The canvas 12-foot-by-20-foot tent is a short walking commute to the offices of their guide service, North Woods Ways. They have no Internet service and no television, but they do drive a minivan. For work, they mostly guide snowshoe and canoe trips in Maine, but they also venture over the border to Canada and lead trips into rugged Labrador. The Conovers coauthored the out-of-print survival guide "A Snow Walker's Companion" set for rerelease in October.

Their journey will take them through the boreal forest that is home to the mightiest of moose and the smallest of Arctic shrews.

"We'll see infinitely more tracks than animals in person," said Garrett, 49.

Quick fox, coyotes, and snowshoe hare might happen by, while overhead they may see plump Canada jays or hear the hoot of an owl. Fierce winds, brutal cold, -- the optimal temperature travel range is between 15 above and 15 below zero -- and treacherous ice are potential pitfalls. The lion's share of the journey is on frozen water, but the couple will have a pair of 2-mile portages over land between waterways.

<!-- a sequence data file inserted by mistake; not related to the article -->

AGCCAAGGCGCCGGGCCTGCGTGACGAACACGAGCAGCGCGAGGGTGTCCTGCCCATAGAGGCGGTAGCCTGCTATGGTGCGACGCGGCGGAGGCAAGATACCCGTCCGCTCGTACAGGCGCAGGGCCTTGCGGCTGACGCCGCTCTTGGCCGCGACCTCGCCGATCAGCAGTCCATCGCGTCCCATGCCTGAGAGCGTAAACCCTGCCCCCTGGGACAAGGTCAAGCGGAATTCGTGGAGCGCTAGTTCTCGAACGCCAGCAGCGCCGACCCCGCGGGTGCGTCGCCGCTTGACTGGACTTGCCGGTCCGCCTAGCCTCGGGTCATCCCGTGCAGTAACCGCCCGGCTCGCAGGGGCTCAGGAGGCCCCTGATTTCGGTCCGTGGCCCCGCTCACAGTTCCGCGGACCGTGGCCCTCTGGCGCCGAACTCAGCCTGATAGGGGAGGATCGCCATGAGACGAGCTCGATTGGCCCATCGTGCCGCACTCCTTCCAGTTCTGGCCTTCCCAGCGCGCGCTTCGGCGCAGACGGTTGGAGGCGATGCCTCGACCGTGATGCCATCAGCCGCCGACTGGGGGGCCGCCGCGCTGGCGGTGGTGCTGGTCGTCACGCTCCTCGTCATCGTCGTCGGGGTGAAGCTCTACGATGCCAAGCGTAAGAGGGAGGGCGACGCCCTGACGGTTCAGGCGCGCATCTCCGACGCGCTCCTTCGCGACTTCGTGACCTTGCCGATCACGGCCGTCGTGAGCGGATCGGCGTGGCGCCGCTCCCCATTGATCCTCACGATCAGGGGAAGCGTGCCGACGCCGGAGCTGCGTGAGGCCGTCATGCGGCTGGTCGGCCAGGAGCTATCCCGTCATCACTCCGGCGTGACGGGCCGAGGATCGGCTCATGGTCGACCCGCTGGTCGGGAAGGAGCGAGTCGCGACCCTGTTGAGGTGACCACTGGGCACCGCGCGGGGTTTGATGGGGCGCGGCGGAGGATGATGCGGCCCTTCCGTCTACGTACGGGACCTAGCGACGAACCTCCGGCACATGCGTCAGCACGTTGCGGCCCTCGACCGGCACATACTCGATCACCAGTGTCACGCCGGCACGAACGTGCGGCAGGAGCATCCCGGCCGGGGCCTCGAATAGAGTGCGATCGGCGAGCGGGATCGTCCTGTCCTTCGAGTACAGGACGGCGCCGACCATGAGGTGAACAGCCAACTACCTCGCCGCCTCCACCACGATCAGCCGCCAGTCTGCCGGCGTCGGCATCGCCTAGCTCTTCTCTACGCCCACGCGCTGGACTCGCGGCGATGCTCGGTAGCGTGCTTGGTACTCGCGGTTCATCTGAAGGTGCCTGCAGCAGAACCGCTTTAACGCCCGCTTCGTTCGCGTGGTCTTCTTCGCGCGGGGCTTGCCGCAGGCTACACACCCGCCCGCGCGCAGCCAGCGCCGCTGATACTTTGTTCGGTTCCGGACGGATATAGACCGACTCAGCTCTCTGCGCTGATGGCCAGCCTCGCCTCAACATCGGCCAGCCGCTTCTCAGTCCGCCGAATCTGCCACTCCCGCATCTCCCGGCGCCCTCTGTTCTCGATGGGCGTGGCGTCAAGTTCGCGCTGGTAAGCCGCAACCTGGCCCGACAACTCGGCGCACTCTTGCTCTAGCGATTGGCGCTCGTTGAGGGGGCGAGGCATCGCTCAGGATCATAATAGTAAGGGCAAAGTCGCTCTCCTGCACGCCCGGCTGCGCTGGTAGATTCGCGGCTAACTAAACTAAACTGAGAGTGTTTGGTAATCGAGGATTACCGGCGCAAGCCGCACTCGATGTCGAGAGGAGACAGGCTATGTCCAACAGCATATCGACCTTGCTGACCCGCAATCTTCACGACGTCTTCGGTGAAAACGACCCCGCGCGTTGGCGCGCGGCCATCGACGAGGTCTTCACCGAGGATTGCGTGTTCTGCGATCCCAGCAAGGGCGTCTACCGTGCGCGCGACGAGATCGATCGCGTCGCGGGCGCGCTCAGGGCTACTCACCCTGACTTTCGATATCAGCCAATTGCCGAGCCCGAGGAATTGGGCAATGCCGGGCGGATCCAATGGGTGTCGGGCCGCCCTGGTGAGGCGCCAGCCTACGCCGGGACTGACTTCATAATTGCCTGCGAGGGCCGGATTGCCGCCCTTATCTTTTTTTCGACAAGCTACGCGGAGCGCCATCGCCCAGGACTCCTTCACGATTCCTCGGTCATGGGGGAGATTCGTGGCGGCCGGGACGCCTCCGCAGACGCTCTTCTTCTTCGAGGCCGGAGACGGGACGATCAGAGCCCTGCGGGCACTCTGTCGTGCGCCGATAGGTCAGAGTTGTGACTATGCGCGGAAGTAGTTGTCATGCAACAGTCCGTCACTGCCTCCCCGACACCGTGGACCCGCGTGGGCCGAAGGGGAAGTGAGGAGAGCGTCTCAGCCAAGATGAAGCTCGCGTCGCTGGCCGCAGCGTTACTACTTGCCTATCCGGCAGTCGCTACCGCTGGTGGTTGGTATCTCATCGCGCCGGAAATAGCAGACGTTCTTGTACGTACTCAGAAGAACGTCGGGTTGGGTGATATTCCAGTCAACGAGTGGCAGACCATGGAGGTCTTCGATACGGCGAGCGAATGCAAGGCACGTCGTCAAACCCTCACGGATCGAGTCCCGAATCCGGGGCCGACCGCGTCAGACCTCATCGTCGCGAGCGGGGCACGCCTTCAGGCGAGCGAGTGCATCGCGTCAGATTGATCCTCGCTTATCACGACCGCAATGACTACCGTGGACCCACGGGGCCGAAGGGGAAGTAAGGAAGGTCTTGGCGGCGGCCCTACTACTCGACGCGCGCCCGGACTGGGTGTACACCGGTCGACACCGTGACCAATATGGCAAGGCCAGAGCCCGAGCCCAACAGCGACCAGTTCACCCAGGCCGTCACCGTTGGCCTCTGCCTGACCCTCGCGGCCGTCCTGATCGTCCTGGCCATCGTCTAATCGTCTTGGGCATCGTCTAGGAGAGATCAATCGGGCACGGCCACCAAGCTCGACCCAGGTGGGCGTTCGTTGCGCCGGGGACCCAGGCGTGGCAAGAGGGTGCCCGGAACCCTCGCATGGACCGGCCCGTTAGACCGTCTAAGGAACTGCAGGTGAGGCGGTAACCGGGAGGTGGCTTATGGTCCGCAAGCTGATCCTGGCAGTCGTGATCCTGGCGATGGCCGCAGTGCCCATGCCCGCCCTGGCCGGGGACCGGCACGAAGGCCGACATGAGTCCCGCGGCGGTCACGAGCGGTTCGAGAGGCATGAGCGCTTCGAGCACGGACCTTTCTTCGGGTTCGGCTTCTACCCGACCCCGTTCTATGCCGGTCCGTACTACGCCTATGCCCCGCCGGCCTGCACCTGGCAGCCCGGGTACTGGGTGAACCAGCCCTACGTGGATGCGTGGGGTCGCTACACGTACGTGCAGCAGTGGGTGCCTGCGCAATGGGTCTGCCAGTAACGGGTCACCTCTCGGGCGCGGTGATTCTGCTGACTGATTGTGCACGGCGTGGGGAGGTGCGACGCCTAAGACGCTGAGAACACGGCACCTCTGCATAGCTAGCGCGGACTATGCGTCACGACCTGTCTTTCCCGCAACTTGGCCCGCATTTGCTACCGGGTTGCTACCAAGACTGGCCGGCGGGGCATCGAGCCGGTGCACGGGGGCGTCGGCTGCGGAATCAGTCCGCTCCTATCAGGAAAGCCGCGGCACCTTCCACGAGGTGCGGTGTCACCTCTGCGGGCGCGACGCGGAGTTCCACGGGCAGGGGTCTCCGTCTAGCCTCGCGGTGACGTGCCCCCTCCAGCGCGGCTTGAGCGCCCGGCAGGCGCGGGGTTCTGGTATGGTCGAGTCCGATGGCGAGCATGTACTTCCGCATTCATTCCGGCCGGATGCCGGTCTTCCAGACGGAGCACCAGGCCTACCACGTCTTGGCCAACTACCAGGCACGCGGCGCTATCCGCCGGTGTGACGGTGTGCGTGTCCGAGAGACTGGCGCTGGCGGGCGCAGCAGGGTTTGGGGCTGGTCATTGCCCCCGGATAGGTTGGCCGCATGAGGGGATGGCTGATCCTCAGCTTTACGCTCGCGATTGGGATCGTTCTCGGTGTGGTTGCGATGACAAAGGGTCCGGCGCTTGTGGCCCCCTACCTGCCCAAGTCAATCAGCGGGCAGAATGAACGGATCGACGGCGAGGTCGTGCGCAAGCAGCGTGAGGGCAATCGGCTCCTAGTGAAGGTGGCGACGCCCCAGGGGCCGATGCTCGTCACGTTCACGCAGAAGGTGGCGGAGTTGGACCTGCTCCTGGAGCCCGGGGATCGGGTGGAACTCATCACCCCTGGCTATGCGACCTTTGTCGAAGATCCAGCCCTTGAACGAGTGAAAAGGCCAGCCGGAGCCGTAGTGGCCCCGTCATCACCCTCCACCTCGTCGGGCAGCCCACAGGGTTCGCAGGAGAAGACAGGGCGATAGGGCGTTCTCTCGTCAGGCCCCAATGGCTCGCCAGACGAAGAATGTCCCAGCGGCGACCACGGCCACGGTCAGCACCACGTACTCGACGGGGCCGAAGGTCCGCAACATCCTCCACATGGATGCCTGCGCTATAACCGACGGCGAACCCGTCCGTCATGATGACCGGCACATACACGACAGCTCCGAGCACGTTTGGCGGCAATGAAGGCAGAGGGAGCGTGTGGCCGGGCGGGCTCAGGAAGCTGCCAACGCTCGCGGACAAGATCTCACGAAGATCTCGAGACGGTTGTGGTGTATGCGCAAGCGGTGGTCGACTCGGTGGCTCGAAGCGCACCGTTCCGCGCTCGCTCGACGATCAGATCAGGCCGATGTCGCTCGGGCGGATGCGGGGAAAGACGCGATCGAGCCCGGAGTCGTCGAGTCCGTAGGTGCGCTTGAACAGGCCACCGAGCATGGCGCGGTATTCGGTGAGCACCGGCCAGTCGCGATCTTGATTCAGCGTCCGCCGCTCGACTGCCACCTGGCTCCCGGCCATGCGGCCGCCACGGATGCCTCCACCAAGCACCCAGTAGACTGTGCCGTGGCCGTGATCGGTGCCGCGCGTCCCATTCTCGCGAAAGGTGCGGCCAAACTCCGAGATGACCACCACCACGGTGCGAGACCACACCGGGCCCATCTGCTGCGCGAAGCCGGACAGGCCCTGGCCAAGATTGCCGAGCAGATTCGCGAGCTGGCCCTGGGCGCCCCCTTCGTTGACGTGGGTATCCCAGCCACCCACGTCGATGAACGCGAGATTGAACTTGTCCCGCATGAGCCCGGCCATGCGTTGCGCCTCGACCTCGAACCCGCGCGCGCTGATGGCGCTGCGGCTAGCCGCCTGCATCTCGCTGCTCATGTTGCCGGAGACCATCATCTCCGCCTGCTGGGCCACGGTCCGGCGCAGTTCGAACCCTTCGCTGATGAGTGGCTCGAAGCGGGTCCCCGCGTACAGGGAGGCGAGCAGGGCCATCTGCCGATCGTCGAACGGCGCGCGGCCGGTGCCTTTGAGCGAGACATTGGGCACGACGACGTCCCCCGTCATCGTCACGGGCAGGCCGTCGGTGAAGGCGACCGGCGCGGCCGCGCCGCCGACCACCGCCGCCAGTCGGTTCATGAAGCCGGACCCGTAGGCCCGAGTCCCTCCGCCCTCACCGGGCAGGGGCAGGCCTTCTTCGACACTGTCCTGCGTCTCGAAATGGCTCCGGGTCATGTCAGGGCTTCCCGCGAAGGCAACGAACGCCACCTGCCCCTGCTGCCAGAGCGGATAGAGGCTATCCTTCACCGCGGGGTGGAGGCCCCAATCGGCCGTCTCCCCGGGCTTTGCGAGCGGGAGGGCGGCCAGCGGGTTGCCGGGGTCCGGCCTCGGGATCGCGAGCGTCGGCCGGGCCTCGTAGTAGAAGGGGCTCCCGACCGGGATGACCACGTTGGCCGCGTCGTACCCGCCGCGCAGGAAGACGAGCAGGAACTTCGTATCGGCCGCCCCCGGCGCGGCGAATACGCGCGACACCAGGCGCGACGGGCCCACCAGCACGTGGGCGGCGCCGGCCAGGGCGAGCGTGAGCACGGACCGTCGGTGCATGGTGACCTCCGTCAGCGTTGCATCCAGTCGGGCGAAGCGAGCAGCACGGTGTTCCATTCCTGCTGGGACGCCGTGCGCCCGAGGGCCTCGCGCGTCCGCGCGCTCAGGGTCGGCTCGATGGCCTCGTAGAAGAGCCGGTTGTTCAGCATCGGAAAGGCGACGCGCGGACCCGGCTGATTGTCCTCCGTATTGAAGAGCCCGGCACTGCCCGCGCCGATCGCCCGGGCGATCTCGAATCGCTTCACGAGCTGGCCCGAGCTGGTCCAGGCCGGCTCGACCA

The Conovers figure they each will burn about 4,000 to 5,000 calories daily during the trek, ingesting about 150 pounds of food between them during their trip. They won't be eating any freeze-dried, prepackaged foods, however. Instead, they'll cook along the way and start their days with breakfasts like hot cereal with nuts and fruits, molasses cookies, and on special days, pancakes. Each day, they'll make a fry-pan bread called bannock, and lunch on internal fuel like salami, crackers, cheese, nuts, and dried fruits they've made themselves. Two food caches along the way will augment their supplies. The winter walkers will rally 'round the woodstove for hearty fare like chicken stew or beef stroganoff for dinner. As for water, it's under the ice. Chisel down, and it's theirs.